Tag Archives: Touch

CFP: Pilgrimage and the Senses, University of Oxford, 7 June 2019

videoblocks-pilgrims-at-the-church-of-the-holy-sepulchre-in-jerusalem-4k-time-lapse_sgz21h1jqf_thumbnail-full01

Deadline for submissions: 20 January 2019 

Keynote Speaker: Professor Kathryn Rudy (University of St. Andrews)

With the release of its inaugural issue in 2006, The Senses and Society journal proclaimed a “sensual revolution” in the humanities and social sciences. The ensuing decade has seen a boom in sensory studies, resulting in research networks, museum exhibitions, and a wealth of publications. This interdisciplinary conference hosted at the University of Oxford aims to shed light on how sensory perception shapes and is shaped by the experience of pilgrimage across cultures, faith traditions, and throughout history.

Pilgrimages present an intriguing paradox. Grounded in physical experiences—a journey (real or imagined), encounters with sites and/or relics, and commemorative tokens—they also simultaneously demand a devotional focus on the metaphysical. A ubiquitous and long-lasting devotional practice, pilgrimage is a useful lens through which to examine how humans encounter the sacred through the tools of perception available to us. Focusing on the ways in which pilgrimage engages the senses will contribute to our knowledge of how people have historically understood both religious experience and their bodies as vehicles of devotional participation. We call on speakers to grapple with the challenges of understanding the sensory experience of spiritual phenomena, while bearing in mind that understandings of the senses can vary according to specific cultural contexts. While the five senses are a natural starting point, we are open to including papers that deal with “sense” in a more general way, such as senses of time and place.

Sample topics may include (but are not limited to):

  • the role of beholding (places, relics, miracles, mementos) in the pilgrimage experience
  • haptic encounters with relics
  • ways in which pilgrims are seen: wearing specific clothing and/or badges, public acts (or affects) of devotion, how pilgrims are depicted or described
  • pilgrims’ auditory expressions: wailing/crying, chanting, singing, reciting prayers
  • bathing and purification in preparation for devotions
  • food as a ritual element or means of experiencing cultures along a pilgrimage route
  • the place of music on the pilgrimage route and/or at pilgrimage destinations
  • pain as a facet of the pilgrimage journey
  • the sensory spectacle—visual, auditory, olfactory—of pilgrimage processions
  • devotional objects that require handling, such as prayer beads and prayer wheels
  • psychosomatic sensory experiences as a means of engaging with the divine
  • the evocation of sensory participation through works of art and/or written accounts

The organisers invite 20-minute papers from any discipline on topics related to the themes outlined above, especially in the fields of anthropology, archaeology, art history, history, literature, musicology, religious studies, sociology, and theology. We welcome submissions relating to aspects of pilgrimage of any faith or historical period. Doctoral students and early career researchers are particularly encouraged to apply.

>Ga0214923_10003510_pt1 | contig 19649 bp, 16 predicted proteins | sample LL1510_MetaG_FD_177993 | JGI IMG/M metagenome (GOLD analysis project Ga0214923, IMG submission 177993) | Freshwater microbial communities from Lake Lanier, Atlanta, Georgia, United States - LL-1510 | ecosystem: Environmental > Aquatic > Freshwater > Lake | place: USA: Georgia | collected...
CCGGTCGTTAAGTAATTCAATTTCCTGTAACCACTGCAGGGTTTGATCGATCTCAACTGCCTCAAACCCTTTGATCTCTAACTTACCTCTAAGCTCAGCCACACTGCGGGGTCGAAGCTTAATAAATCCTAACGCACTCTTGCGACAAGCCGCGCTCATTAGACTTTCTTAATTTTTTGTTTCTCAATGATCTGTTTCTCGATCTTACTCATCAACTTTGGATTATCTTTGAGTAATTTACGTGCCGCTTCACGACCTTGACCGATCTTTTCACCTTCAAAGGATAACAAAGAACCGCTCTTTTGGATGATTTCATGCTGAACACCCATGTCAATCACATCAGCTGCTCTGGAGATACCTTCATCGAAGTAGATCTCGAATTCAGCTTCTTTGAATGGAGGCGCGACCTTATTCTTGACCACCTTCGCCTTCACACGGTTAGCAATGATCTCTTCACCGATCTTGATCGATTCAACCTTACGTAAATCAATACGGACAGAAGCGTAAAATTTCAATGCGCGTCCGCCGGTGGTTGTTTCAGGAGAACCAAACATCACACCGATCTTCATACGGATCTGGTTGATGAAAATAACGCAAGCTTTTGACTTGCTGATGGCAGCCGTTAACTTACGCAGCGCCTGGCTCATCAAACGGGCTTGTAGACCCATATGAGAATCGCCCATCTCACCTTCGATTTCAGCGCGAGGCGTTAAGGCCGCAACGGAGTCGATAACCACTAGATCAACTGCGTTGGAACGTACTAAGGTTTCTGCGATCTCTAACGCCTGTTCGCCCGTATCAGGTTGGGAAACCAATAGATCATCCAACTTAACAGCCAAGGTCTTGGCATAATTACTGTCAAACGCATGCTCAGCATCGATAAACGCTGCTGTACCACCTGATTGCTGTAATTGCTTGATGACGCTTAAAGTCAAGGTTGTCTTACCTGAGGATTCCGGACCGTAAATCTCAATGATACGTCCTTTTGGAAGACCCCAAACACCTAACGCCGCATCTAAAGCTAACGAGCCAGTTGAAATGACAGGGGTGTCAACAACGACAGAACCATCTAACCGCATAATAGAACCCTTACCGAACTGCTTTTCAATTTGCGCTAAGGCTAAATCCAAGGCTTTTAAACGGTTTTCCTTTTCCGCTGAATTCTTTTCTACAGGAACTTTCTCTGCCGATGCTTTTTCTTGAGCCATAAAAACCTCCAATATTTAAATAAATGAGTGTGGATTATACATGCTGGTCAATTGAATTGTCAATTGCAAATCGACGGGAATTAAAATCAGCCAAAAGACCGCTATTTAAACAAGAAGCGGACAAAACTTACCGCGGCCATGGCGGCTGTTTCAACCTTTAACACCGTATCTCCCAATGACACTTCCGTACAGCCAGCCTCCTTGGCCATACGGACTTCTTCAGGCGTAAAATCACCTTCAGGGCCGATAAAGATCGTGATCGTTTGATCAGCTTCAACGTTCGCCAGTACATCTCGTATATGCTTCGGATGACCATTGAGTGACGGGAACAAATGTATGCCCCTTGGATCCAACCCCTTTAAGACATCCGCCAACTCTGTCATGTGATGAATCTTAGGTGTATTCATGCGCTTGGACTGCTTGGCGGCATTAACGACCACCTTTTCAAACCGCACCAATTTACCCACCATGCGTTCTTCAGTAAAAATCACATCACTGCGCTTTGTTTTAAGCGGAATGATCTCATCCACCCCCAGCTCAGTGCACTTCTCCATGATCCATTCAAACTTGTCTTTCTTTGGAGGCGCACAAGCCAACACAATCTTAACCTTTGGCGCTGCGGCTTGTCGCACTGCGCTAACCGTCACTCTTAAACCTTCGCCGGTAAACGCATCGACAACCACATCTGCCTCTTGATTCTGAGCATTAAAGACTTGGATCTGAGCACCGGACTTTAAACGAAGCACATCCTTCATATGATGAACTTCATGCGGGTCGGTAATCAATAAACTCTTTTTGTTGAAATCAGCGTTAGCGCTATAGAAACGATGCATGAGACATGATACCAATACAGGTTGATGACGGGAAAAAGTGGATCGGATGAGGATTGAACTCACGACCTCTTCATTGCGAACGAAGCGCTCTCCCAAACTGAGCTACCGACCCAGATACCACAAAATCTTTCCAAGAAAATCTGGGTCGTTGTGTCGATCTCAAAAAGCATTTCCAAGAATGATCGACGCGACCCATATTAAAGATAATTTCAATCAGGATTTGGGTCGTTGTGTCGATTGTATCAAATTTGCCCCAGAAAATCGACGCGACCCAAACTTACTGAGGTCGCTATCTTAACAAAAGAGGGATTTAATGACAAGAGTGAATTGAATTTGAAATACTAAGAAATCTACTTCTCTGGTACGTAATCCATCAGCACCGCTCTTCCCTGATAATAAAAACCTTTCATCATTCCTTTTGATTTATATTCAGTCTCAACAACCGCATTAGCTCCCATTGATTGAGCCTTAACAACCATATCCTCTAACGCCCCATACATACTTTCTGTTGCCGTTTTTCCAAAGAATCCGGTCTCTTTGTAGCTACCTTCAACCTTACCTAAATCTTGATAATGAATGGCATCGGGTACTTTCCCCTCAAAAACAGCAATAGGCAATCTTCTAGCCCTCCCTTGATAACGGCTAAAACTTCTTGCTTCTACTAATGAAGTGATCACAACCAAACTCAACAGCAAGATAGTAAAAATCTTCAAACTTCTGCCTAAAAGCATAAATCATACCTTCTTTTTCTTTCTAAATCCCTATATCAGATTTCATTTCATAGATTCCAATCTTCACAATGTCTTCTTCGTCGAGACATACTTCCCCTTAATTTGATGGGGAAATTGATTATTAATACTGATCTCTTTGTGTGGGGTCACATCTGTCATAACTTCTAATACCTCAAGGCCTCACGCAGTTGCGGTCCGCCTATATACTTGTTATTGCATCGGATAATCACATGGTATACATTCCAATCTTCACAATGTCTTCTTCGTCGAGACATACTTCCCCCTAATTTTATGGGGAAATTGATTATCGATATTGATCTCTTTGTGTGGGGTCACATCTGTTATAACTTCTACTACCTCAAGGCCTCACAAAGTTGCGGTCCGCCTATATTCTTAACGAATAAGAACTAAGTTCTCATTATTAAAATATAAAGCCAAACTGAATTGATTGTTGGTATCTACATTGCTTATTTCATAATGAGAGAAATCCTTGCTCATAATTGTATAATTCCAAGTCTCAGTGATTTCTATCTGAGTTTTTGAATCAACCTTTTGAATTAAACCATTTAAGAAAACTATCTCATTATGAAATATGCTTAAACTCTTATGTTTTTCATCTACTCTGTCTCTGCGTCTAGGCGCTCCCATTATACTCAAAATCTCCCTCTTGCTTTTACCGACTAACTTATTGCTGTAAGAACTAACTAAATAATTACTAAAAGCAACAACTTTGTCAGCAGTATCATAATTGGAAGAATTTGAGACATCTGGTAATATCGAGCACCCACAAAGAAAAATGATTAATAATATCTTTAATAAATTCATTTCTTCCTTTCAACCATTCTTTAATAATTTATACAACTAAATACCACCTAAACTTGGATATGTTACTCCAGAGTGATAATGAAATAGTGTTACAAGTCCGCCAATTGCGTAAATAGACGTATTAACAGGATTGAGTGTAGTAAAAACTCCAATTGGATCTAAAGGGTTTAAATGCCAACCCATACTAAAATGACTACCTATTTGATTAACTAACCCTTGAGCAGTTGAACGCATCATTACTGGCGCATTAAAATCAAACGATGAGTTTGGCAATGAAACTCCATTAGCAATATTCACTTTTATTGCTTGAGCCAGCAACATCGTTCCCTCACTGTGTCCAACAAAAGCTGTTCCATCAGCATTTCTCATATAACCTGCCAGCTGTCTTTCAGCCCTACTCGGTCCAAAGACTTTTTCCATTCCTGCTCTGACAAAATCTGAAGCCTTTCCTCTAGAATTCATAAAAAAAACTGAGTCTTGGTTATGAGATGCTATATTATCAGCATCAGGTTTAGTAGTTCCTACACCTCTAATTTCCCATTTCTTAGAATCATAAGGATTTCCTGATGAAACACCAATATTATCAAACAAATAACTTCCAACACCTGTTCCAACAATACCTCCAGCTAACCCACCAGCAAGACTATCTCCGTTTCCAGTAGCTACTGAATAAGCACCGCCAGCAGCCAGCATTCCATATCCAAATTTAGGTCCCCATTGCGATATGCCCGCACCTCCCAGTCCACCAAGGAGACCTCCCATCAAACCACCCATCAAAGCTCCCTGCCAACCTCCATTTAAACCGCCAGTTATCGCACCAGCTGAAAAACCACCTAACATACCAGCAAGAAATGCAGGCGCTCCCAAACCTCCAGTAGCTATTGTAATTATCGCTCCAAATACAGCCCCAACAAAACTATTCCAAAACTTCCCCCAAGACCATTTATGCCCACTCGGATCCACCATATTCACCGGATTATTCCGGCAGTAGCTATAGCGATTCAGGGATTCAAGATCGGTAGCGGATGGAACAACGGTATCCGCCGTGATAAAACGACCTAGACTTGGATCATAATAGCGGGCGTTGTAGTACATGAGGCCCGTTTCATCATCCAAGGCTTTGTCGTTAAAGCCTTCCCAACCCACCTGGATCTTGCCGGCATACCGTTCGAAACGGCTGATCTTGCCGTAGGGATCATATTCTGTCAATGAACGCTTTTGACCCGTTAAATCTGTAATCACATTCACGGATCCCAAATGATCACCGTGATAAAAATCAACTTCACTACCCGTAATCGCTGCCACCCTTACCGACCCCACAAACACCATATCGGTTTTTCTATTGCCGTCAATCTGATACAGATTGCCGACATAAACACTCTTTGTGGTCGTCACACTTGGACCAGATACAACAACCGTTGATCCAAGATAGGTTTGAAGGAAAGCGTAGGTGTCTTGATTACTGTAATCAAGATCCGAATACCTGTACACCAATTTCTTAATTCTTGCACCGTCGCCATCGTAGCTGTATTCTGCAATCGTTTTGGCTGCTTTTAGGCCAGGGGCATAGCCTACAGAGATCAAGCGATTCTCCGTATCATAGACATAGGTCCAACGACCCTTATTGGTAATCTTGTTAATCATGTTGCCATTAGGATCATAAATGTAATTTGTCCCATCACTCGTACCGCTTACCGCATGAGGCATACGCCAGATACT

Please submit a title, abstract (max. 250 words), and brief bio to pilgrimagesenses2019@gmail.com by January 20th. Successful applicants will be notified by February 5th. All submissions and papers must be in English.

Click here for more information

Call for Papers: The Senses and Visual Culture from Antiquity to the Renaissance (Bristol, 8-9 June 2015)

1920295_10101429075333985_729639212555295849_n[1]Where does the recent sensory turn in the Arts and Humanities leave the study of Visual Culture? Can the viewer/object model incorporate the full sensorium without imposing ocularcentrism? How has vision’s relation to the other senses been expressed and explored through the visual arts from Antiquity to the Early Modern Period? How have the senses and sensory experience been represented in art before the Modern era?

This conference will explore the complex relationship between the visual and the sensory in contemporary theory and ancient practice. It will investigate the ways that art, from icons to illuminated manuscripts, music to architecture, and poetry to theatre, acted as a space for thinking about sensory experience, and for representing sensory ideas and theories. It will bring together scholars from a range of fields, including Classics and Ancient History, Medieval and Byzantine Studies, Musicology, Museum Studies and the History of Art, to explore these questions in the context of different historical periods and cultures, and in terms of politics, religion, philosophy, and society in the pre-Modern era.

We invite abstracts of 300 words for papers including but not limited to the following themes:

  • The role of the visual;
  • The non-visual senses and the reception of visual culture;
  • Embodied interaction with apparently visual art;
  • The use of ancient sensory theory in later practice;
  • Representations of sensory experience;
  • The difference between Eastern and Western European traditions in terms of ideas about the senses and how they are represented;
  • Displaying historical sensory experiences in museum settings;
  • The future of visual culture studies of pre-modern Europe.

Papers will be 20 minutes long, with 10 minutes for discussion. The conference will be held 8th-9th June 2015 at the University of Bristol, UK. Please send abstracts and CVs to the organisers, Erica O’Brien and Heather Hunter-Crawley at sensesvisualculture@gmail.com, by 10th April 2015. For further information and updates, please see the conference website: sensesandvisualculture.wordpress.com